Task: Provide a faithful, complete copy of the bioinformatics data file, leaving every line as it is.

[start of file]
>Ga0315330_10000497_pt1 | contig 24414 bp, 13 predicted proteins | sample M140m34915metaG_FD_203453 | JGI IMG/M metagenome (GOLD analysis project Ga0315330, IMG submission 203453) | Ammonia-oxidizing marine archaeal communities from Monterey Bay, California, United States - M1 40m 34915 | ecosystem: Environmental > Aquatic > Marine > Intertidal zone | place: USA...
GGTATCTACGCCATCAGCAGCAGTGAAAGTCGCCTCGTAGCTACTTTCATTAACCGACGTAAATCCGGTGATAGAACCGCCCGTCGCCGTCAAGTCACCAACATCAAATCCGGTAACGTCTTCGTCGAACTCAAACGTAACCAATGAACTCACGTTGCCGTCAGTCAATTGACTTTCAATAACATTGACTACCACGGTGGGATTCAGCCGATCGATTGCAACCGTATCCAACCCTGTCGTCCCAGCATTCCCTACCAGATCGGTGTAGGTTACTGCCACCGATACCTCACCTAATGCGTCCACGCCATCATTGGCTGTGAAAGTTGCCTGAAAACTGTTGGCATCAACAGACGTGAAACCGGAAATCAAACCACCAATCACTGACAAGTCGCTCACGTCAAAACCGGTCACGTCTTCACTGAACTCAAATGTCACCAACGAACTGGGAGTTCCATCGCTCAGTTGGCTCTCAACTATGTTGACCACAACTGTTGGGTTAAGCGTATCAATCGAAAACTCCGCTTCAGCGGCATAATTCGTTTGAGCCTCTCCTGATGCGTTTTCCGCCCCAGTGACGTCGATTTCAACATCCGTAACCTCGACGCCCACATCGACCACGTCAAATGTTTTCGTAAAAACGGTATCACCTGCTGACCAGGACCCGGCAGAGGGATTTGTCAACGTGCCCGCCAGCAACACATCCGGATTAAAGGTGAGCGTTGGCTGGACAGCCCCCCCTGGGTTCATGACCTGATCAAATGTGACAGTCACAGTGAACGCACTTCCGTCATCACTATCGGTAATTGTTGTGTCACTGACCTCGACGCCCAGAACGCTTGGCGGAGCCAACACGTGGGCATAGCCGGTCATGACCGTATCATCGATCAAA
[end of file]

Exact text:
>Ga0315330_10000497_pt1 | contig 24414 bp, 13 predicted proteins | sample M140m34915metaG_FD_203453 | JGI IMG/M metagenome (GOLD analysis project Ga0315330, IMG submission 203453) | Ammonia-oxidizing marine archaeal communities from Monterey Bay, California, United States - M1 40m 34915 | ecosystem: Environmental > Aquatic > Marine > Intertidal zone | place: USA...
GGTATCTACGCCATCAGCAGCAGTGAAAGTCGCCTCGTAGCTACTTTCATTAACCGACGTAAATCCGGTGATAGAACCGCCCGTCGCCGTCAAGTCACCAACATCAAATCCGGTAACGTCTTCGTCGAACTCAAACGTAACCAATGAACTCACGTTGCCGTCAGTCAATTGACTTTCAATAACATTGACTACCACGGTGGGATTCAGCCGATCGATTGCAACCGTATCCAACCCTGTCGTCCCAGCATTCCCTACCAGATCGGTGTAGGTTACTGCCACCGATACCTCACCTAATGCGTCCACGCCATCATTGGCTGTGAAAGTTGCCTGAAAACTGTTGGCATCAACAGACGTGAAACCGGAAATCAAACCACCAATCACTGACAAGTCGCTCACGTCAAAACCGGTCACGTCTTCACTGAACTCAAATGTCACCAACGAACTGGGAGTTCCATCGCTCAGTTGGCTCTCAACTATGTTGACCACAACTGTTGGGTTAAGCGTATCAATCGAAAACTCCGCTTCAGCGGCATAATTCGTTTGAGCCTCTCCTGATGCGTTTTCCGCCCCAGTGACGTCGATTTCAACATCCGTAACCTCGACGCCCACATCGACCACGTCAAATGTTTTCGTAAAAACGGTATCACCTGCTGACCAGGACCCGGCAGAGGGATTTGTCAACGTGCCCGCCAGCAACACATCCGGATTAAAGGTGAGCGTTGGCTGGACAGCCCCCCCTGGGTTCATGACCTGATCAAATGTGACAGTCACAGTGAACGCACTTCCGTCATCACTATCGGTAATTGTTGTGTCACTGACCTCGACGCCCAGAACGCTTGGCGGAGCCAACACGTGGGCATAGCCGGTCATGACCGTATCATCGATCAAA